At 10:31 a.m. I demand of my wardrobe,

Give me all you’ve got

because before lunchtime, I know I can at least

try to handle 31 shirts I rarely wear

and 10 pairs of pants identical, unworn.

It’s a morning thing to watch

entropy unfold before you:

to watch clothes laid out on the bed

inch outward toward the windowsill, the desk,

to watch folded sweaters slowly stretch their arms,

pull down their collars.

To watch disorder invade my closet,

to wonder what the ultimate result of unleashing

entropy upon this room could be: Will my clothes

expand in the space of the room, leaving

for me only an infinitesimal nook? Will they

act out my limbs and torso,

walk the streets as


And where does that leave me?



of the seasons, let chronology

unravel over your fingertips,

ardor of your maker slip

between the digits, the

numbers of a season, chanting

out their order to the bastion

May 22, 23, 24, 25…

Siren calling up to a dripping

crimson—Look at the sky!

Look at it. Why didn’t the

forecast say anything about

rain? I think I left my umbrella back at




What do you do when the white lines of a crosswalk

have been worn down? Keep crossing, would be my mom’s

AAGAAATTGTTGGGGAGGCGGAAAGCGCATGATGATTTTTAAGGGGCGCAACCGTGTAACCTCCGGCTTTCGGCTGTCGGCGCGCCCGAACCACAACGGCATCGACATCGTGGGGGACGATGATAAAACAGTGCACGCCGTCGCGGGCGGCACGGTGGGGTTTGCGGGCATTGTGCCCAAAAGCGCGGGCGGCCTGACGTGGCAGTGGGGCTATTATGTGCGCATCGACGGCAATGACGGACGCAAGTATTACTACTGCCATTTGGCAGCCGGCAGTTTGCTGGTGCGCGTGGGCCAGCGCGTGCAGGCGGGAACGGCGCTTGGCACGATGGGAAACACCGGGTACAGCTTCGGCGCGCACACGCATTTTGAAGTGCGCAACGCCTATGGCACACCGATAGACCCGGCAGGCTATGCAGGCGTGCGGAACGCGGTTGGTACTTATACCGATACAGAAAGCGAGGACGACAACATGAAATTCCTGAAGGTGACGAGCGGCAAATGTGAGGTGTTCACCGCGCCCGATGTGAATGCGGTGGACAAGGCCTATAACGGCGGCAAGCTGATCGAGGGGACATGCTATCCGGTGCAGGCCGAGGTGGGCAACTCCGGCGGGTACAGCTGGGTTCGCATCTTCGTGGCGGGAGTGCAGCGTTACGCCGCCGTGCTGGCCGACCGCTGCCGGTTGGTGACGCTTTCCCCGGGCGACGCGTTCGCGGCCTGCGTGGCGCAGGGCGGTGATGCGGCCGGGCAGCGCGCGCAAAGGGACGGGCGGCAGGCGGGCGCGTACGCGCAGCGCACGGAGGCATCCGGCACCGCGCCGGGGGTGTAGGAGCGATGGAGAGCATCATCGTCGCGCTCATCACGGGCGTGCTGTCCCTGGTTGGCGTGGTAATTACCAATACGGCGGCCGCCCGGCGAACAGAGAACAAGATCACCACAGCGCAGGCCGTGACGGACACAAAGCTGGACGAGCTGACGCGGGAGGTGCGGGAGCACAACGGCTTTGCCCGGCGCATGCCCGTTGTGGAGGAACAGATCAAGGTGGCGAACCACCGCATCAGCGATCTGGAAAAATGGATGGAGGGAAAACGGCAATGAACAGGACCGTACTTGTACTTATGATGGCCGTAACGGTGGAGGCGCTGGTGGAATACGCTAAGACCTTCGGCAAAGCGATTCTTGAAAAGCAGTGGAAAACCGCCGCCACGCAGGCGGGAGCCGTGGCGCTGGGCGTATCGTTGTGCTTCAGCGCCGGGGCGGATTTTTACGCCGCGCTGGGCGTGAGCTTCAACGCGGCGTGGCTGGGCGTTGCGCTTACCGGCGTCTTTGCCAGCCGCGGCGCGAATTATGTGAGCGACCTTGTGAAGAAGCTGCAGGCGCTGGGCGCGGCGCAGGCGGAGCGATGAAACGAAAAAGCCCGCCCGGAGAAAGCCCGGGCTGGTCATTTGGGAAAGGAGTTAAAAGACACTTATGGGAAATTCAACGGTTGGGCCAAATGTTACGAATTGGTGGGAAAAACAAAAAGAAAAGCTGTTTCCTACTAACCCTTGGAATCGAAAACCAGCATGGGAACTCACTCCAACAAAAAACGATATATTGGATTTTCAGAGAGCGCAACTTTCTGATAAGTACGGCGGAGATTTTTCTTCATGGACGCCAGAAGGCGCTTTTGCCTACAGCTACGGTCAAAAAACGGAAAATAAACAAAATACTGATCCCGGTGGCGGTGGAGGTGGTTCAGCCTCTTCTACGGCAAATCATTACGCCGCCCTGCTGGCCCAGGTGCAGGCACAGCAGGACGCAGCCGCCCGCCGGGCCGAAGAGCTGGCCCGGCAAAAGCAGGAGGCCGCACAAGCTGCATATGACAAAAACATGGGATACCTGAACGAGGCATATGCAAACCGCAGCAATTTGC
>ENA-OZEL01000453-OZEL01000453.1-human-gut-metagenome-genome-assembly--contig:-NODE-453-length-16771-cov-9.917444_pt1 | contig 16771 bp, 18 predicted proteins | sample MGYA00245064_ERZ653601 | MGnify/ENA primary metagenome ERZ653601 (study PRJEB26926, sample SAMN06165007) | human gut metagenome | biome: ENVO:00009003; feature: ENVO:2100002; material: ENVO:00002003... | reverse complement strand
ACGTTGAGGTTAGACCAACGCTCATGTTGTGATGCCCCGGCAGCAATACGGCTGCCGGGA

advice. Throw it to an authority who’s dealt with this before:

the blurring of a crosswalk, a single-file line scrunched up

at a bottleneck, all signs of direction singed by the fire of

time’s dragon mouth as it swallows up a crumpled calendar.

Did we only get one chance to get the rules down on paper?

Check our predictions against the laws we were

handed? Told what a crosswalk was for before the lines

blurred away? Or is it generational? Instructions

passed through some tired syntax that just

stops short of getting the original message right.

Maybe one day they’ll paint back over the cross walk,

back over where they guess the original lines

once lay, missing by maybe just a micron each time,

until the paint puzzles off down the street, dictating the new flow of

traffic. They’ll keep crossing then, too, even when the lines fade.   

Know an order to the Universe,

and you’ll foible every time it acts according to its own laws,

predicted by an inherent migration toward disorder.

Know the logic of entropy and you’ll never be content

with the stars, off by just a bit since you last saw them,

with a suitcase lying open on the floor, clothes

crawling eternally outward.

What do you do when you suspect

that you’ve unleashed the atom bomb of the Universe

in your bedroom? Keep packing.

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